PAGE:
In the case at bar, the design under scrutiny was "pleasing to the eye"; it was attractive enough to "catch the trade"; and it met with substantial commercial success. Plaintiff sold almost fourteen millions of its various pulls, in the five years after introduction in 1954. The design in question proved to be its best seller and sold almost ten to one over a companion pull with a straight handle. How much these sales were induced by promotion, advertising or functional value we do not know. Neither can we determine the extent of the sales resulting from the design disclosed in the patent in suit. See, Hopkins v. Waco Products, 7 Cir., 1953, 205 F.2d 221, 224.
We have recognized the general rule that in a close case commercial success may be decisive in resolving a doubtful situation. Spaulding v. Guardian Light Company, 7 Cir., 1959, 267 F.2d 111, 113; Burgess Vibrocrafters v. Atkins Industries, 7 Cir., 1953, 204 F.2d 311, 314; Hueter v. Compco Corporation, 7 Cir., 1950, 179 F.2d 416, 418. However, although commercial success in exploiting a patent may be used to resolve a doubt in favor of a patentee, it cannot be used to create a doubt; otherwise, every useful and successful thing would be patentable. Hueter v. Compco Corporation, 7 Cir., 1950, 179 F.2d 416, 418; Battery Patents Corporation v. Chicago Cycle S. Co., 7 Cir., 1940, 111 F.2d 861, 863. Where invention is plainly lacking, "commercial success cannot fill the void." Jungersen v. Ostby & Barton Co., 1949, 335 U.S. 560, 567, 69 S. Ct. 269, 272, 93 L. Ed. 235.
With these principles in mind, elusive as they are in their application, and examining the record and exhibits before us, we hold that the design in question does not rise to the level of invention. Such dominant features as we are able to discern (the curved handle with tapered ends on a pair of legs which gradually widen as they merge into the handle) are all old in the art and in this old combination represent the expected skill of designers working the art. We do not find the total effect of the aesthetic appeal of this drawer pull design to warrant the conclusion that Unzicker achieved the heights of creative originality in artistry as would entitle plaintiff to a statutory monopoly. The patent is invalid.
While we entertain some doubt that the record supports the finding of the district court that the design was dictated by functional requirements, a resolution of that question is unnecessary in light of the foregoing holding. With this possible exception, we hold that the district court did not err in its findings of fact as to invention and that it applied the correct legal criteria in determining the standard of invention. Armour and Company v. Wilson & Co., Inc., 7 Cir., 1960, 274 F.2d 143.1
The judgment of the district court holding that Unzicker Design Patent No. Des. 178,436 is invalid is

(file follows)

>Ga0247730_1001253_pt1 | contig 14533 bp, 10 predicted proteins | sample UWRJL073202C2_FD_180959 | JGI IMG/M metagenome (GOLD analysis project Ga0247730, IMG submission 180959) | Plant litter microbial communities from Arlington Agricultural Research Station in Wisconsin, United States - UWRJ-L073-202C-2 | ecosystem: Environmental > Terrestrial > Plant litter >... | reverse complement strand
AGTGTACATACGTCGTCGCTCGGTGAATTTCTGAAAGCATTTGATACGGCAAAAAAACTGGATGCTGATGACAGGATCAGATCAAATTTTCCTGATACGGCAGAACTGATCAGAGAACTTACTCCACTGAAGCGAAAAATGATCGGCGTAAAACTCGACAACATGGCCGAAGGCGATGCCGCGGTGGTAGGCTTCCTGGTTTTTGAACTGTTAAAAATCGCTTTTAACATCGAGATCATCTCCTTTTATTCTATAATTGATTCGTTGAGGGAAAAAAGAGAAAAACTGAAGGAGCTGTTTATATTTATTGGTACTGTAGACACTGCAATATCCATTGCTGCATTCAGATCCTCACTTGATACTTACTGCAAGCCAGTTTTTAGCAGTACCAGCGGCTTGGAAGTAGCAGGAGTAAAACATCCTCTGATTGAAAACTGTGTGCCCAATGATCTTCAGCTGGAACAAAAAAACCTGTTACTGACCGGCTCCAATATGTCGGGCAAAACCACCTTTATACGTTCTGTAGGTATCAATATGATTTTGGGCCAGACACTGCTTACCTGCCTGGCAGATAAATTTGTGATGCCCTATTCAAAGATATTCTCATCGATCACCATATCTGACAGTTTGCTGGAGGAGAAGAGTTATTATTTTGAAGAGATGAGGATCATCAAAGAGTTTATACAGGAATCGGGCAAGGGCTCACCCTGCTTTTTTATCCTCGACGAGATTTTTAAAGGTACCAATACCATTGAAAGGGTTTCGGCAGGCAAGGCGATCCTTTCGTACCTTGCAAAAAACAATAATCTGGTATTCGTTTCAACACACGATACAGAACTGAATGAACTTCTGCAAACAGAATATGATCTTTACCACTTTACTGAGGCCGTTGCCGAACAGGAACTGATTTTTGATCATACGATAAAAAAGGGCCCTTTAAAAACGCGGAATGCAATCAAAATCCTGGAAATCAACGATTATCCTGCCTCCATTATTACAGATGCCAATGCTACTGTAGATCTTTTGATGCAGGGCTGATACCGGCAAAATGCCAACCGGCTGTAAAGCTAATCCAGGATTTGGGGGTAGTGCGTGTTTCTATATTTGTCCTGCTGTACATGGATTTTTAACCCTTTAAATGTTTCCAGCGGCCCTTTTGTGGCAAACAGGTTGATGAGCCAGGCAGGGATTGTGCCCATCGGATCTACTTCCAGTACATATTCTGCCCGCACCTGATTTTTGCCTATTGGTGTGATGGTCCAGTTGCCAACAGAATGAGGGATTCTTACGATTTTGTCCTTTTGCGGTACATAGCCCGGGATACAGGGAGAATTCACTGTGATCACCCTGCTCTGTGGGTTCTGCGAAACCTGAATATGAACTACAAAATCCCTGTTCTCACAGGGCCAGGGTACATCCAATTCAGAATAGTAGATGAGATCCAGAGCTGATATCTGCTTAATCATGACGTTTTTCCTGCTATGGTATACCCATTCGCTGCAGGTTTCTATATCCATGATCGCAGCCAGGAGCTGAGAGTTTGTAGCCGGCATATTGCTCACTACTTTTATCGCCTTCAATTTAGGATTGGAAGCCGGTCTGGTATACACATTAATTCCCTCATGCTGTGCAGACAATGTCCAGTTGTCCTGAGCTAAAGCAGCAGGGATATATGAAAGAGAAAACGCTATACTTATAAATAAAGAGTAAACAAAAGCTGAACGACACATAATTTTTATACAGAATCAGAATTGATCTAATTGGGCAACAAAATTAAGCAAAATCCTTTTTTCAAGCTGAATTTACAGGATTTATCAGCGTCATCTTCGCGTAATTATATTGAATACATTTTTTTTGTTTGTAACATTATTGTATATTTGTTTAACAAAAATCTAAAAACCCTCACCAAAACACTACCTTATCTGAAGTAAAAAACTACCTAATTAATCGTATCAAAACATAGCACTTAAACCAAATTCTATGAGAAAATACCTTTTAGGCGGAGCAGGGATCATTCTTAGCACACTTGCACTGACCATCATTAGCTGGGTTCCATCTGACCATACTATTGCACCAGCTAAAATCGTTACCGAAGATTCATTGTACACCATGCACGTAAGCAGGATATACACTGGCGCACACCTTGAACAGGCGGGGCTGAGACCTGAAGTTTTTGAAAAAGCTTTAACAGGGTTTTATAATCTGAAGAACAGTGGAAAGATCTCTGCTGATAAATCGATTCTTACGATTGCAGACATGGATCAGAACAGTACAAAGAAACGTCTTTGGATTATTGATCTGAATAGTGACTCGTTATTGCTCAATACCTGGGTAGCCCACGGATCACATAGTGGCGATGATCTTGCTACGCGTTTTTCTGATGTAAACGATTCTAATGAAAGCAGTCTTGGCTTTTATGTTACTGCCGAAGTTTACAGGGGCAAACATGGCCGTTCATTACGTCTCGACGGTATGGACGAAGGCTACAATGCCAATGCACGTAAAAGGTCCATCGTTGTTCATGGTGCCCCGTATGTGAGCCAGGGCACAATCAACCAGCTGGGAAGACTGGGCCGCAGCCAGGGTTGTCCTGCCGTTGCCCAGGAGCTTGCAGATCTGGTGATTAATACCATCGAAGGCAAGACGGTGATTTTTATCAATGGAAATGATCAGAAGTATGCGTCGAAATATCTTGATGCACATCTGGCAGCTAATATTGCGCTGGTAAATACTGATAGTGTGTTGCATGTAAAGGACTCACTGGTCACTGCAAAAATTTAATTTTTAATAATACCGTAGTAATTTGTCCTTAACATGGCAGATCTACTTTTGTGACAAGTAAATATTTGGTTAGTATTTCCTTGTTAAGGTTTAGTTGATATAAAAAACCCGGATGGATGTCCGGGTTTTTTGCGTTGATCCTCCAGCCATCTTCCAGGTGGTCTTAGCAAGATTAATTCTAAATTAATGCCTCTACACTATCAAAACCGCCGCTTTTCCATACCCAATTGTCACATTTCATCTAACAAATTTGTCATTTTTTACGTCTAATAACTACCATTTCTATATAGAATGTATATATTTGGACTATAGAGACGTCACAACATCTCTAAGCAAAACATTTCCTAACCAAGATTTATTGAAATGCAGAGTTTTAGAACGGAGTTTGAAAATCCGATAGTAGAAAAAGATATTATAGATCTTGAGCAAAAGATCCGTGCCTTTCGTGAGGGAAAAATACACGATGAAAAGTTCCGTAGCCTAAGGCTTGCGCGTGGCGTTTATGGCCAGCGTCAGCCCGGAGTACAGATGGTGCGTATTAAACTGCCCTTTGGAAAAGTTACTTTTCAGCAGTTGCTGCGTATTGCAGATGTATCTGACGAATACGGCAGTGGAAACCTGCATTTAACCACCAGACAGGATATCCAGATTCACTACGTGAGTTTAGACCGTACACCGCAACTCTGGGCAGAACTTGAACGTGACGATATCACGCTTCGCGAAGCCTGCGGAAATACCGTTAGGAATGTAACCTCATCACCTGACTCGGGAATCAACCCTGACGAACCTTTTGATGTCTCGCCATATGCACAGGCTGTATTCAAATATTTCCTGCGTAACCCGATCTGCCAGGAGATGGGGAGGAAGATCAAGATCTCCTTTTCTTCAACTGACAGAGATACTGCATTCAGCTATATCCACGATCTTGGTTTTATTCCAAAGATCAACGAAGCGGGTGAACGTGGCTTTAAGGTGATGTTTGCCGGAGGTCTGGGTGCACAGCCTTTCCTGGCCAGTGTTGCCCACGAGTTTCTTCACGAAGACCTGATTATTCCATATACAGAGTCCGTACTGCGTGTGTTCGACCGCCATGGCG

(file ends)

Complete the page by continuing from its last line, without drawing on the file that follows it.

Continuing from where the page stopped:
Design patents heretofore considered by this court are: Spaulding v. Guardian Light Company, 7 Cir., 1959, 267 F.2d 111, fluorescent lighting fixture, invalidity affirmed; Continental Art Company v. Bertolozzi, 7 Cir., 1956, 232 F.2d 131, lamp figurine, invalidity affirmed; Hopkins v. Waco Products, 7 Cir., 1953, 205 F.2d 221, tubular steel folding baggage rack, invalidity affirmed; Burgess Vibrocrafters v. Atkins Industries, 7 Cir., 1953, 204 F.2d 311, jigsaw, validity reversed and held invalid; Associated Plastics Companies v. Gits Molding Corp., 7 Cir., 1950, 182 F.2d 1000, ice cube freezing tray, invalidity affirmed; Laufenberg, Inc. v. Goldblatt Bros., 7 Cir., 1950, 179 F.2d 832, drip tray, invalidity affirmed; Hueter v. Compco Corporation, 7 Cir., 1950, 179 F.2d 416, article holding guard, invalidity affirmed; Circle S. Products Co. v. Powell Products, 7 Cir., 1949, 174 F.2d 562, photographic lamp holder, invalidity affirmed; Capex Co. v. Swartz, 7 Cir., 1948, 166 F.2d 5, game board, validity reversed and held invalid; Allegheny Steel & Brass Corporation v. Elting, 7 Cir., 1944, 141 F.2d 148, lamp arm, invalidity affirmed; Smith v. Dental Products Co., 7 Cir., 1944, 140 F.2d 140, ampule, validity reversed and held invalid; Zangerle & Peterson Co. v. Venice Furn. Novelty Mfg. Co., 7 Cir., 1943, 133 F.2d 266, lamp table, invalidity affirmed; Electro Mfg. Co. v. Yellin, 7 Cir., 1943, 132 F.2d 979, fluorescent lighting fixture, invalidity affirmed; Taylor Instrument Companies v. Fee & Stemwedel, 7 Cir., 1942, 129 F.2d 156, thermometer and thermometer case, invalidity affirmed; Jas. H. Matthews & Co. v. Bronze, 7 Cir., 1941, 124 F.2d 770, gravemarkers, invalidity affirmed; S. Dresner & Son v. Doppelt, 7 Cir., 1941, 120 F.2d 50, toilet articles bag, invalidity affirmed; Standard Mirror Co. v. H. W. Brown, Inc., 7 Cir., 1940, 113 F.2d 379, hand mirror, invalidity affirmed; Battery Patents Corporation v. Chicago Cycle S. Co., 7 Cir., 1940, 111 F.2d 861, bicycle guard and lamp, invalidity affirmed; Koch Mfg. Co. v. Blue Star Auto Stores, 7 Cir., 1939, 103 F.2d 598, automobile exhaust shroud, invalidity affirmed; Howell Co. v. Royal Metal Mfg. Co., 7 Cir., 1937, 93 F.2d 112, chair, invalidity affirmed; Standard Match Corporation v. Bell Mach. Co., 7 Cir., 1936, 83 F.2d 365, match holder, validity affirmed; Pfeffer v. Western Doll Mfg. Co., 7 Cir., 1922, 283 F. 966, doll, invalidity reversed and held valid; Perfection Heater & Mfg. Co. v. Noble Heater Co., 7 Cir., 1922, 283 F. 27, automobile heater, non-infringement affirmed; Crane & Breed Mfg. Co. v. Elgin Silver Plate Co., 7 Cir., 1920, 268 F. 543, burial casket handle, non-infringement affirmed; Bolte & Weyer Co. v. Knight Light Co., 7 Cir., 1910, 180 F. 412, lamp, non-infringement affirmed; Natural Food Co. v. Williams, 7 Cir., 1908, 163 F. 252, cereal cup, non-interference affirmed; Pelouze Scale & Mfg. Co. v. American Cutlery Co., 7 Cir., 1900, 102 F. 916, scale frame, non-infringement affirmed; Magic Light Co. v. Economy Gas-Lamp Co., 7 Cir., 1899, 97 F. 87, light fixture, infringement reversed, held non-infringed; Fuller v. Field, 1897, 82 F. 813, rosette, non-infringement affirmed; Dukes v. Bauerle, 1890, 41 F. 778, sewing-machine case, invalidity affirmed